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Facebook has offered two top executives to appear in front of U.K. lawmakers, but not CEO Mark Zuckerberg, the company told CNBC Tuesday amid the continued fallout from the Cambridge Analytica data scandal.
The social network will make Chief Technology Officer Mike Schroepfer or Chief Product Officer Chris Cox, available to a committee of British members of parliament.
It comes after explosive reports last week that a quiz app harvested 50 million Facebook profiles for data which were then sent over to Cambridge Analytica, a firm that was caught claiming it handled the digital aspects of President Donald Trump's 2016 election campaign.
U.K. lawmakers have demanded answers from Facebook. Last week, Damian Collins, the chair of the U.K. parliament's Digital, Culture, Media and Sport Committee, asked for Zuckerberg or a "senior Facebook executive" to appear in front of lawmakers and "give an accurate account of this catastrophic failure of process."
Collins gave Facebook a deadline of March 26 to respond. The technology giant sent a letter to the committee on Monday with its response.
"Facebook fully recognizes the level of public and Parliamentary interests in these issues and support your belief that these issues must be addressed at the most senior levels of the company by those in an authoritative position to answer your questions," the letter said.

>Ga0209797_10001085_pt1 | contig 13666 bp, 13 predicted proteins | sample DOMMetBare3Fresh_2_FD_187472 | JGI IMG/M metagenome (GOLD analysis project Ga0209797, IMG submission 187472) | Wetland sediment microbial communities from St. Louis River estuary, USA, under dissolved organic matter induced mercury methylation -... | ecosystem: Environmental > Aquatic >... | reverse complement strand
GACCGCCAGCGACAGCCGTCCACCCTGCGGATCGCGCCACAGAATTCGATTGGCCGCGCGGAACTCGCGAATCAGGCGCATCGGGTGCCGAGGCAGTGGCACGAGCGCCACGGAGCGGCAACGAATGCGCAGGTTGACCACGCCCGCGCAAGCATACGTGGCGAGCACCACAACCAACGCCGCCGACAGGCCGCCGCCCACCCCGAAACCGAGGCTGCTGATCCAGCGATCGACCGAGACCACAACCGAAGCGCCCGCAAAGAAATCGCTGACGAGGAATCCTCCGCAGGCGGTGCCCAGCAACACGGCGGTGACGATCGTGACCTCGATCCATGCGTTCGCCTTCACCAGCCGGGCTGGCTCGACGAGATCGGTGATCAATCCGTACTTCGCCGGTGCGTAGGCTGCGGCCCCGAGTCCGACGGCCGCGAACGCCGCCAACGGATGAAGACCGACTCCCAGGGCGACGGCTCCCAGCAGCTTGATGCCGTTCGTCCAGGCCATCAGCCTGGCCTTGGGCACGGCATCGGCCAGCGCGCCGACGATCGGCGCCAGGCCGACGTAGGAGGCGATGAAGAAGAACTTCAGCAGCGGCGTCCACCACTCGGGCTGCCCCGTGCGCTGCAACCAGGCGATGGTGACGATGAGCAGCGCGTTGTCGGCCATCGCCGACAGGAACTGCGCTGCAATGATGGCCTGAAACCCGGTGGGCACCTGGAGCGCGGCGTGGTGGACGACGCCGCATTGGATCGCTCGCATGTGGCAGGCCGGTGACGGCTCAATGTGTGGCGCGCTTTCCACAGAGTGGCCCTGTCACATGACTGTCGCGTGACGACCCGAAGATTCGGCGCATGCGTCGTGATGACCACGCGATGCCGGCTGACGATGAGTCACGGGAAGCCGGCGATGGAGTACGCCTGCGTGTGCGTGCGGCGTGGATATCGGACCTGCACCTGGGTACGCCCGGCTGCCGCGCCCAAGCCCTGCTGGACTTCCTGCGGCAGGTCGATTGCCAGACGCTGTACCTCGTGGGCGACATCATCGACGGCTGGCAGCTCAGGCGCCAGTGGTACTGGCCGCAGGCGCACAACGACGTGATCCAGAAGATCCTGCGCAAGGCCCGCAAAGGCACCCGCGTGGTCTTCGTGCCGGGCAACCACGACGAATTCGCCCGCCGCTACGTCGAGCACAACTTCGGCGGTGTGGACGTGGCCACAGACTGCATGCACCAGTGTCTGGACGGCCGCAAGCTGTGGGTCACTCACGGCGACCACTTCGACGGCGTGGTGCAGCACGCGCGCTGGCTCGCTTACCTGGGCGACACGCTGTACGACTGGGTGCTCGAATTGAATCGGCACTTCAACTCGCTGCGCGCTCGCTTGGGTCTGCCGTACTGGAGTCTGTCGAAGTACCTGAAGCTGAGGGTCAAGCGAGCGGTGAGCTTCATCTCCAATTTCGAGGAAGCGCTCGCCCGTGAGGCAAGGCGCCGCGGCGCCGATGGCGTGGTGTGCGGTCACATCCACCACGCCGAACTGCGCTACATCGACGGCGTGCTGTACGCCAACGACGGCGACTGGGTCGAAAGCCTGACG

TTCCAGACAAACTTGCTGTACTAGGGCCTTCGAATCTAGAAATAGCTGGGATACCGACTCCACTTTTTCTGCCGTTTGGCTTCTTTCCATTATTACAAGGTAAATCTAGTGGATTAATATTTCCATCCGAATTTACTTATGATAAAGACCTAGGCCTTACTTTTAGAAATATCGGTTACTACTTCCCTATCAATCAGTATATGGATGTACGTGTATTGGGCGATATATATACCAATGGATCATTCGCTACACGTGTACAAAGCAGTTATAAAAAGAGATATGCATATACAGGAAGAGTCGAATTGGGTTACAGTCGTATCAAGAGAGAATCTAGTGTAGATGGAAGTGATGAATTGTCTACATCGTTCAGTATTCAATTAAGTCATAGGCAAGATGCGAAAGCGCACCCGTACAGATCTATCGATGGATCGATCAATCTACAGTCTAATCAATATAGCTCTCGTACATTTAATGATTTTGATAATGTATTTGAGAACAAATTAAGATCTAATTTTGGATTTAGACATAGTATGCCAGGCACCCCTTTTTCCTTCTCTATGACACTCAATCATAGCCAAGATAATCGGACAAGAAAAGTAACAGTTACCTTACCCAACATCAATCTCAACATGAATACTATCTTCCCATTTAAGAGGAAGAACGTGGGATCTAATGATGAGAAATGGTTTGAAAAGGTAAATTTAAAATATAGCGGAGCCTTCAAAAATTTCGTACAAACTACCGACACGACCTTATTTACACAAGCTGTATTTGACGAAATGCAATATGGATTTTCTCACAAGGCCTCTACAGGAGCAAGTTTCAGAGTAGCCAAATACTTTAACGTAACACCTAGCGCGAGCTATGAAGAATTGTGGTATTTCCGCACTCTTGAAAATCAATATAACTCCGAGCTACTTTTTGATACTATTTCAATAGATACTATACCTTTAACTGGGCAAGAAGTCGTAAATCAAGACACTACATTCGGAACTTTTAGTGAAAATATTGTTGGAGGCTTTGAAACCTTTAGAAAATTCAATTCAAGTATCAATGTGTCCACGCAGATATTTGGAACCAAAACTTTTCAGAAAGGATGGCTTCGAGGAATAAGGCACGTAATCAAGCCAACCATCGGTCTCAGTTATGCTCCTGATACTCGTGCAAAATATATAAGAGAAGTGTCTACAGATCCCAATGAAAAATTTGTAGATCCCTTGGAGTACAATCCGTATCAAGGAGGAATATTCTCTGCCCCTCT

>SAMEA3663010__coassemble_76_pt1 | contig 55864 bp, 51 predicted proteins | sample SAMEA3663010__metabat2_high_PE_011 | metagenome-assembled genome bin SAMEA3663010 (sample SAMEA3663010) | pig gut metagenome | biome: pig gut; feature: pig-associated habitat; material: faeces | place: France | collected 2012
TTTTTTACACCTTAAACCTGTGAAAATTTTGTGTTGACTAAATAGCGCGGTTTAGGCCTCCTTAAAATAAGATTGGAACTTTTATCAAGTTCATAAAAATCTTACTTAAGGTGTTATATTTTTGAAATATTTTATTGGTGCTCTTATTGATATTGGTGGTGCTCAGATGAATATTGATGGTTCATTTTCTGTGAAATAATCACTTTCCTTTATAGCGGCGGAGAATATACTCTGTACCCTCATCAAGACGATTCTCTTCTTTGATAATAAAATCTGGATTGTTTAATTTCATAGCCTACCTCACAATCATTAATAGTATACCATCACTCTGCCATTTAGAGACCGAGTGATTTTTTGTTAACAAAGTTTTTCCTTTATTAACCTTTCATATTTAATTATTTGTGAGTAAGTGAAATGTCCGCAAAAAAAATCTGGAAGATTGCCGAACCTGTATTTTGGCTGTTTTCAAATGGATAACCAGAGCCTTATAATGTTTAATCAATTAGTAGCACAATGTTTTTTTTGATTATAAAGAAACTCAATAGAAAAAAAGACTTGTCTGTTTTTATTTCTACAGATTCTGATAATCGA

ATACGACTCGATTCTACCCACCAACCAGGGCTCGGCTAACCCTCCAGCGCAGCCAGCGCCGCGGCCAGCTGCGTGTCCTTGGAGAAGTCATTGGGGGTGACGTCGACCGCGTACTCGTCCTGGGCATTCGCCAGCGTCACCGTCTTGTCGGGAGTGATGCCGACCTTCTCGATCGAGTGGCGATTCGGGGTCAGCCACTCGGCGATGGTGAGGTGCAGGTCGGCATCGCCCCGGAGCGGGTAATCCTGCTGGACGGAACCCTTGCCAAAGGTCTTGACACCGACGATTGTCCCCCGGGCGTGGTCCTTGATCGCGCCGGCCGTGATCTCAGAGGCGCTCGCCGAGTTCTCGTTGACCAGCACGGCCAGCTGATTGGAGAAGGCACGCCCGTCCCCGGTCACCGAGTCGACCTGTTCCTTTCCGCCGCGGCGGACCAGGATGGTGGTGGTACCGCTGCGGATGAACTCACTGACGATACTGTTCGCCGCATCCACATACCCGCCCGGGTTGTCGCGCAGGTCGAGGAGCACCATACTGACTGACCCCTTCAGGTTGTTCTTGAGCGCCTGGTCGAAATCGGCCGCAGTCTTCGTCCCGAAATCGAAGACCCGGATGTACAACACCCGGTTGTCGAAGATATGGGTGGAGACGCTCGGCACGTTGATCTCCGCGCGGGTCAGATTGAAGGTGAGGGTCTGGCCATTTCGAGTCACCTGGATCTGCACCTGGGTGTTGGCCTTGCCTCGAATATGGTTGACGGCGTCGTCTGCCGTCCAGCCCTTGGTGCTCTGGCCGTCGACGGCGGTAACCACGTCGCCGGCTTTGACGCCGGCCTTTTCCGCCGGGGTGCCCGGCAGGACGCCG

"As such Mr Zuckerberg has personally asked one of his deputies to make themselves available to give evidence in person to the committee."
Cox and Schroepfer are two of Facebook's longest-serving employees.
Facebook said that one of the executives will be available after parliament's Easter break, which ends on April 16. No date has been set yet for the hearing.
Collins said that he will still like to hear from Zuckerberg either in person or via video link.
"We would still like to hear from Mr Zuckerberg as well. We will seek to clarify with Facebook whether he is available to give evidence or not, because that wasn't clear from our correspondence. And if he is available to give evidence, then we will be happy to do that either in person or by video link if that will be more convenient for him," Collins said on Tuesday.
Meantime, Christopher Wylie, the whistleblower behind the Facebook and Cambridge Analytica data scandal, will be appearing in front of U.K. lawmakers on Tuesday, in a separate hearing.
The social media titan also said it is gathering data about the incident to assess how many people were affected by the app. It said it will make two sets of data available to lawmakers. The first is the people who downloaded the app, and the second is the number of friends of those people who had data harvested by the app.
"This second figure will be higher than the first and we will look to provide both broken down by country as soon as we can," Facebook's letter said.
"We can now confirm that around 1 percent of the global downloads of the app came from users in the EU (European Union), including the U.K."